That last part is absolutely true. Jim not only wanted creative control of his vision, but he also wanted to avoid a situation that many great films (such as Big Trouble in Little China) suffered at the hands of Hollywood. That being the sheer idiocy of a major studio putting millions of dollars into a film, only to effectively "send it out to die" by releasing it at a bad time, and/or giving it next to no actual promotion, ensuring it will fail the box office. And again, while it was no mega-hit, Jim's shrewd and risky move paid off, as the film was a financial success, even if at the same time it somehow also got semi-ignored. It did, of course, go on to become a cult hit on VHS and TV showings, where I first encountered it, as I'm sure many other 80s (and perhaps even 90s) kids did.

Another great thing about this movie was the fantastic art it generated. You can already see some at the top of this article, but here are a few more:

A European poster, I believe.

Simply stunning detail.

Excellent "Good and Evil" contrast.

The simplest, and my personal favorite.

As I'm writing this, a new prequel series on Netflix now exists, and is available to watch. The movie itself has also, to Netflix's credit, been on their streaming service (as well as available to rent physically), for some time now as well. I won't speak too much on the series, though I've watched a few episodes so far, except to say that while it definitely has a few of its details wrong, which I feared, it does seem to have its heart in the right place, and is mostly pretty well done. The biggest criticism I'll lay at it before I move on, is to say, of course, that while the production crew should absolutely be commended for mostly sticking to the style of the original movie, as the vast majority of characters and creatures are still puppetry or animatronics, and there are no human actor characters, I STILL feel the show utilizes FAR too much CGI for my taste. The original masterpiece created an entire living fantasy world without it, I think outside of a few little flourished here and there, this new crew could have and should have as well.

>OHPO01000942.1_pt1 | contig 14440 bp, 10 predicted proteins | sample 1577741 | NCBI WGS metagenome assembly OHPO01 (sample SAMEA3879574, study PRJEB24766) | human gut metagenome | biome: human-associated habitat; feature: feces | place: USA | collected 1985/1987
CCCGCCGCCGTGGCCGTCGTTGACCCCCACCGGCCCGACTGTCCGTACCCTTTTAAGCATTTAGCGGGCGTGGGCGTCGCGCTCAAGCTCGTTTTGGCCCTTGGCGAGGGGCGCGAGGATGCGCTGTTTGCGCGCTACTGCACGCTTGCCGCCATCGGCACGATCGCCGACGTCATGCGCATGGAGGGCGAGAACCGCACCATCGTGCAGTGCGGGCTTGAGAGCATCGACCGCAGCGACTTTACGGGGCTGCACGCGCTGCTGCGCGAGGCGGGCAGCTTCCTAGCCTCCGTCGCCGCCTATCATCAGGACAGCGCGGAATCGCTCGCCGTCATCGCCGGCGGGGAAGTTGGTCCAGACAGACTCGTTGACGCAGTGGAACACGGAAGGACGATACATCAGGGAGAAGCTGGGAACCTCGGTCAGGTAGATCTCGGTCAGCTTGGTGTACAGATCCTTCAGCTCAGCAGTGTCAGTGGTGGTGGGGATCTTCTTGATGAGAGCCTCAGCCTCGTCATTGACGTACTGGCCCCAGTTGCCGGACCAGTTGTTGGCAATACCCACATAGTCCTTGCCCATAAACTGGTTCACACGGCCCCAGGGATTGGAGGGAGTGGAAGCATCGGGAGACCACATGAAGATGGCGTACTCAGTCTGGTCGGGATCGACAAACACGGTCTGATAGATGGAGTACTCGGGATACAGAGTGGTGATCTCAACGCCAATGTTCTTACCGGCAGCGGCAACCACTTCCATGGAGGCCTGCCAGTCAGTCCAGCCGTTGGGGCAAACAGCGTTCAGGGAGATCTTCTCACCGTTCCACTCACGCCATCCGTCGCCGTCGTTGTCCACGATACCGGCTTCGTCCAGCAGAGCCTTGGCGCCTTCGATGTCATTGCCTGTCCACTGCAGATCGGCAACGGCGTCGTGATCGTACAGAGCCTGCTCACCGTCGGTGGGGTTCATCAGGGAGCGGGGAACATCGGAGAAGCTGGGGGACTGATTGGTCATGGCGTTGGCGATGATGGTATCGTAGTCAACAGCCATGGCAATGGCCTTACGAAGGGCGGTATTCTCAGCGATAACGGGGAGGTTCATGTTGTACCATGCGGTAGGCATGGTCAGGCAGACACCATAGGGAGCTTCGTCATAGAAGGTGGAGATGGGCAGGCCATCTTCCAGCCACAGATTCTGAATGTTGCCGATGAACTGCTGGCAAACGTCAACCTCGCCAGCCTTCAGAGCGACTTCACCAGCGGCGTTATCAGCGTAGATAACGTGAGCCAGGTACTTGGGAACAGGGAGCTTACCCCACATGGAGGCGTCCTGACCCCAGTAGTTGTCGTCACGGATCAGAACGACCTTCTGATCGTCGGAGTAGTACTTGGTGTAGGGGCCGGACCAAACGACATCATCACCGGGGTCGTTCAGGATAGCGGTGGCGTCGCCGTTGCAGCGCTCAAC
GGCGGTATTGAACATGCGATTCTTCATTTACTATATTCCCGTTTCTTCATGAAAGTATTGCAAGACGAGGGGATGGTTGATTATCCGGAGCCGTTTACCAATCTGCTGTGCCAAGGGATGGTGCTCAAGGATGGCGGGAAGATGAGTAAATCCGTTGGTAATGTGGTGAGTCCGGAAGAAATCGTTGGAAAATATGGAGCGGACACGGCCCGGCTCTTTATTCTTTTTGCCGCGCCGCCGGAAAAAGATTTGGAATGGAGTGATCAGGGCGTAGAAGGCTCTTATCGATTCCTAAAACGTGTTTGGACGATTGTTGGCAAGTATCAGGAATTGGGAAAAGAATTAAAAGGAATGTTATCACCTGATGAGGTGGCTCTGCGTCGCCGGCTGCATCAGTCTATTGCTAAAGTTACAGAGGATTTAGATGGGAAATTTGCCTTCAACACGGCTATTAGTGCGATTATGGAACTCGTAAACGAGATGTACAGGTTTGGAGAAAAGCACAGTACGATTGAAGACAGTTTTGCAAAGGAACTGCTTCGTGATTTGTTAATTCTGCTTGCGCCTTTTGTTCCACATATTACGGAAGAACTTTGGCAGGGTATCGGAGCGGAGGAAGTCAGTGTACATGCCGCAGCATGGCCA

Interestingly enough, this series was technically born out of an idea for a sequel film, called "The Power of the Dark Crystal", which was for decades stuck in what is known as "development hell", where it simply found no backing and gained no real traction. That concept, taking place years after the movie's events, was eventually turned into a twelve issue comic book series, released in 2017, which I still need to read. I had been somewhat excited by the idea of a sequel, and yet, frankly, much like this well-meaning prequel series, while it might have been cool, nothing can ever top, or even truly match, the original.